A member of The QoE (let’s call her Angie) is currently volunteering in an orphanage for ‘differently able’ children in Sri Lanka. ‘Differently able’ is a term used in Sri Lanka for children with conditions such as autism, Downs Syndrome and cerebral palsy.
It has been heart breaking to read Angie’s reports of the poor conditions and treatment that many of the children experience. Underpaid carers who have almost no empathy for the childrens’ situation regularly dole out punishments, regardless of the fact that the children have no understanding of the reasons behind their actions.
Sadly Angie is largely powerless to reverse these deep-rooted cultural differences. But what has made her experience bearable has been seeing the difference that simply investing her time in the children can make. To use her words:
“the most rewarding thing in a day is to see a child’s eyes light up with joy when you give them attention”.
Contrast this experience with that of another QoE member, Sam Ellis. As part of Atos’ Dream Builders team, Sam spent much of last year raising money for The Prince’s Trust charity. In a fantastic achievement, Sam and the team raised an unprecedented total of £210,111 between July and December last year. This will be invested in helping people improve the lives of disadvantaged young people in the UK, and The QoE were proud to be a sponsor of their efforts.
Despite the vast cultural differences between Angie’s and Sam’s volunteering efforts, the principle is the same: there is great value in investing your attention in people.
The Attention Economy
As long ago as 1997, Wired Magazine commented on the growth of the Attention Economy, noting that attention is both a valuable and limited resource. As our lives become increasingly full of distraction and noise, our ability to pay attention is being squeezed between status updates, online shopping, instant messages and the like.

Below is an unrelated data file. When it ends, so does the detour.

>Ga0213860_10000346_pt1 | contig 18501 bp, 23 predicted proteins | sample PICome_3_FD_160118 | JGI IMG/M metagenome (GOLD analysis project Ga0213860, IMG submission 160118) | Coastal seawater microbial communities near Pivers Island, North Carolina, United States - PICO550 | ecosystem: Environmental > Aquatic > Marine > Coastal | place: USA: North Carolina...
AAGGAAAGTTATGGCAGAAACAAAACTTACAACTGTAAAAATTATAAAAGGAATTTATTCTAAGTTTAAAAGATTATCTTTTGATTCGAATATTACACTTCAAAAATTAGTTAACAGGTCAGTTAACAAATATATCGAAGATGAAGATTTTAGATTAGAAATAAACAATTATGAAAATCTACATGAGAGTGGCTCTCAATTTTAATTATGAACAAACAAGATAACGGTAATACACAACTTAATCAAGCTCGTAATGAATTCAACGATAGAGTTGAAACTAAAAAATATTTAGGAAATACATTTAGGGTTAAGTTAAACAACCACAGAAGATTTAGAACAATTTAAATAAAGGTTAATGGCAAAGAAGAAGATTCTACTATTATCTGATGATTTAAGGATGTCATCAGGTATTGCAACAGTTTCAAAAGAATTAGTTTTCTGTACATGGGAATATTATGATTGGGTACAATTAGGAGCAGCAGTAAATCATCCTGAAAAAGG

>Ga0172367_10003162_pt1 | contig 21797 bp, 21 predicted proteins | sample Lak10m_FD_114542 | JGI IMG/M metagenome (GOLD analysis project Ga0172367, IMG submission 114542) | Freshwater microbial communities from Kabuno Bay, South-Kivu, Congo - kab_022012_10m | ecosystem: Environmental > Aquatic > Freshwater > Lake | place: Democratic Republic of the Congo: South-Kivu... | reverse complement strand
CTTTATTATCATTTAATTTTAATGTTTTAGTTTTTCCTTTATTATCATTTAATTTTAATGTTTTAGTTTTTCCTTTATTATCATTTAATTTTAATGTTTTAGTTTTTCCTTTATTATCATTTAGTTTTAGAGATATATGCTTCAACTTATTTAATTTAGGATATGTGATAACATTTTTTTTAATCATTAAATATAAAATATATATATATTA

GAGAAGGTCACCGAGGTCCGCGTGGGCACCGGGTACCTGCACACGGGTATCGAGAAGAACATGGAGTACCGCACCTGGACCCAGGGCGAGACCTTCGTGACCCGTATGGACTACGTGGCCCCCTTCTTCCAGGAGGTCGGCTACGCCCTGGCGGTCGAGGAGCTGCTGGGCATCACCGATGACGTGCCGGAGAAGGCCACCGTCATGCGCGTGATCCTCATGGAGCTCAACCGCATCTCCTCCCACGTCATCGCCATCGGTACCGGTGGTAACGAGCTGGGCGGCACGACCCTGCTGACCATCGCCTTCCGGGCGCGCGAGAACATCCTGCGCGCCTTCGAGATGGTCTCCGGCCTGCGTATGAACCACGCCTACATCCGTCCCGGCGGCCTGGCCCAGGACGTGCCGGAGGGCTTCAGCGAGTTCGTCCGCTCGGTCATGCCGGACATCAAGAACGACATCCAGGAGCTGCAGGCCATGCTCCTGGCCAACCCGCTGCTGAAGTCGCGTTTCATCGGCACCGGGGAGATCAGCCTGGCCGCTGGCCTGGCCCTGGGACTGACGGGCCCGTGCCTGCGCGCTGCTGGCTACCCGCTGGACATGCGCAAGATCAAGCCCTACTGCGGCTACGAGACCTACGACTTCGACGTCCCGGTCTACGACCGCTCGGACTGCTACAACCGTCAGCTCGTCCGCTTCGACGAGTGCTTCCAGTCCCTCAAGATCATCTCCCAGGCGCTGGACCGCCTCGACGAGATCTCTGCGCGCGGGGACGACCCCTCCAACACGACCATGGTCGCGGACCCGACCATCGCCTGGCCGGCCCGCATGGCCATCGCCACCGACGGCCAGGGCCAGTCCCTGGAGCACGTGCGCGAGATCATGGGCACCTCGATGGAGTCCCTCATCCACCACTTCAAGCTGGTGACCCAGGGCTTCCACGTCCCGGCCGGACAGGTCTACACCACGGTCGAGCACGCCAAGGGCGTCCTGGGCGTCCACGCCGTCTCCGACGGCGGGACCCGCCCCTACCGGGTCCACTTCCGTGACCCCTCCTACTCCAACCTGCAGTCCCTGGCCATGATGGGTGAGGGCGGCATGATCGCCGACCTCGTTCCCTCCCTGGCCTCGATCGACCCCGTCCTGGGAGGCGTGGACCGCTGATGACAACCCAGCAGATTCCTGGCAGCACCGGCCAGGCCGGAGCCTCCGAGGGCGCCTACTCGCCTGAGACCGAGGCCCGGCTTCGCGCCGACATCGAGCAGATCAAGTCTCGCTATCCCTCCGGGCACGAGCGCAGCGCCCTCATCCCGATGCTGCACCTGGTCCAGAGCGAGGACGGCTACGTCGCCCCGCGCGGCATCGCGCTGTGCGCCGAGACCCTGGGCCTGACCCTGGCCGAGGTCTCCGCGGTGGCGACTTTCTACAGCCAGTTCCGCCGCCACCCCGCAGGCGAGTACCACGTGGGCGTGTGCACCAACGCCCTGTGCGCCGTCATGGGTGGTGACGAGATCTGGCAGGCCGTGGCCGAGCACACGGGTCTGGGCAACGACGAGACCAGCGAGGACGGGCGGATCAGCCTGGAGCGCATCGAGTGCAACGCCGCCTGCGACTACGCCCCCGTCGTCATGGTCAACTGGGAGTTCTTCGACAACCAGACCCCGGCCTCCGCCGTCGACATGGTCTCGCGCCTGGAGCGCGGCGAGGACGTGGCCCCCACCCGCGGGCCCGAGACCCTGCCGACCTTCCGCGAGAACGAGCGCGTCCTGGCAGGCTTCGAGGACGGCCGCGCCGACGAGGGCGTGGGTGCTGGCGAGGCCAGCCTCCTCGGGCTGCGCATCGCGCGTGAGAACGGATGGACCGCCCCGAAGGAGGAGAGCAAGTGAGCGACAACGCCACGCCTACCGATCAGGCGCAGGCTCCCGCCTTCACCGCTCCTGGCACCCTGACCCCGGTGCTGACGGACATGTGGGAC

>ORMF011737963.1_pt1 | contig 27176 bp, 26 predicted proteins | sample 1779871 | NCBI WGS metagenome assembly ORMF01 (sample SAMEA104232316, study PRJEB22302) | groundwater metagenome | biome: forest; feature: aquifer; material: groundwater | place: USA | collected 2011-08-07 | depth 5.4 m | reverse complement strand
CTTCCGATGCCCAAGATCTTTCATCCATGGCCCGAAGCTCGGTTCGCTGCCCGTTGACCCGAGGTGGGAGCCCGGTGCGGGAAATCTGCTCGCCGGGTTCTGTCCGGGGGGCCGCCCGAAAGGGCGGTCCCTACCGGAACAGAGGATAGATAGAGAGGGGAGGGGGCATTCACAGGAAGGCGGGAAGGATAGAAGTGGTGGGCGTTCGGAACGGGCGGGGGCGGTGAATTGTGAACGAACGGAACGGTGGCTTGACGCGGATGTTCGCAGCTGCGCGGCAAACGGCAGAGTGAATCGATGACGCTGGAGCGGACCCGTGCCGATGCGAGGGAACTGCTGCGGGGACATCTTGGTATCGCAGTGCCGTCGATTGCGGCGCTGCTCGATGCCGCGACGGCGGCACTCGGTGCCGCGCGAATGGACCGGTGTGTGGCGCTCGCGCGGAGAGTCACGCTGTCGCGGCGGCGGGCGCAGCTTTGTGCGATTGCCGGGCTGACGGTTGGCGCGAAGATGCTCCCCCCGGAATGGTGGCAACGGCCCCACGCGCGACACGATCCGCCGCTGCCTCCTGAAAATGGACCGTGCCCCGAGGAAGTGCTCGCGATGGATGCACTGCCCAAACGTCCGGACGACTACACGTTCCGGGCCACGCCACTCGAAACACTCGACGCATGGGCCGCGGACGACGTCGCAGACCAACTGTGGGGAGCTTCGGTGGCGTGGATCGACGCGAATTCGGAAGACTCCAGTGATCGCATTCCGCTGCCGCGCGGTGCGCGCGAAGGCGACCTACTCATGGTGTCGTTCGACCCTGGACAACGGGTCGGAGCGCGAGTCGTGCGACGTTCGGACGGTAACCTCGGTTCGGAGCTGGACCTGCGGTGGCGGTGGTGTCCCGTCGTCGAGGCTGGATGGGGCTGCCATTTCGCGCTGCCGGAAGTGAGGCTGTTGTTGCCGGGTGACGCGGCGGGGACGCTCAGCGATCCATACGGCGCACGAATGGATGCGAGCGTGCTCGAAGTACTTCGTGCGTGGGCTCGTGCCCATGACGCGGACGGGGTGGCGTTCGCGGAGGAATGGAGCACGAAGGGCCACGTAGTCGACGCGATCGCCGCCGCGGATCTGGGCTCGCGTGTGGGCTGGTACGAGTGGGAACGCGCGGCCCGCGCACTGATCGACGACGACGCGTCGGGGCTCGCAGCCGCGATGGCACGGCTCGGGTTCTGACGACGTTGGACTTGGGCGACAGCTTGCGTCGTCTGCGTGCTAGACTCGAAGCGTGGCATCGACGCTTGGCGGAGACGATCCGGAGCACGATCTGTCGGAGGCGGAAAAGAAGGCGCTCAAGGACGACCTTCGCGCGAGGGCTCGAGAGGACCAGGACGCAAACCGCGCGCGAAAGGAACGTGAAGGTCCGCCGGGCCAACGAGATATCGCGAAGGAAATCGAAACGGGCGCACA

As we become increasingly hyperconnected, the scarcity of our attention increases. And as any good economist will tell you, the scarcity of a resource only drives up its value. The author of the Wired article, Michael Goldhaber, even goes as far as to suggest that the flow of attention around the internet will eventually replace the flow of money altogether.
Investing attention improves experience
The lesson from the above examples is this: investing attention in people improves their experience. As organisations become increasingly obsessed with using data to improve customer experience, it is worth remembering that there remains just as much (if not more) value in simply spending time really listening to and talking with customers. And more than just spending time, this involves spending attention.
Data-driven approaches to understanding behaviour try to reduce people to categories and trends, but this is a 20th century approach to understanding customers. Delivering great experiences in the 21st century requires authenticity, personalisation, and a willingness to listen and adapt to the specific needs of each customer.
To borrow the Sri Lankan term, we are all ‘differently able’ in one form or another. We all have our strengths and our weaknesses, this is a fundamental aspect of human experience. In the attention economy, we expect our organisations to pay attention to us, accommodating – and valuing – our differences.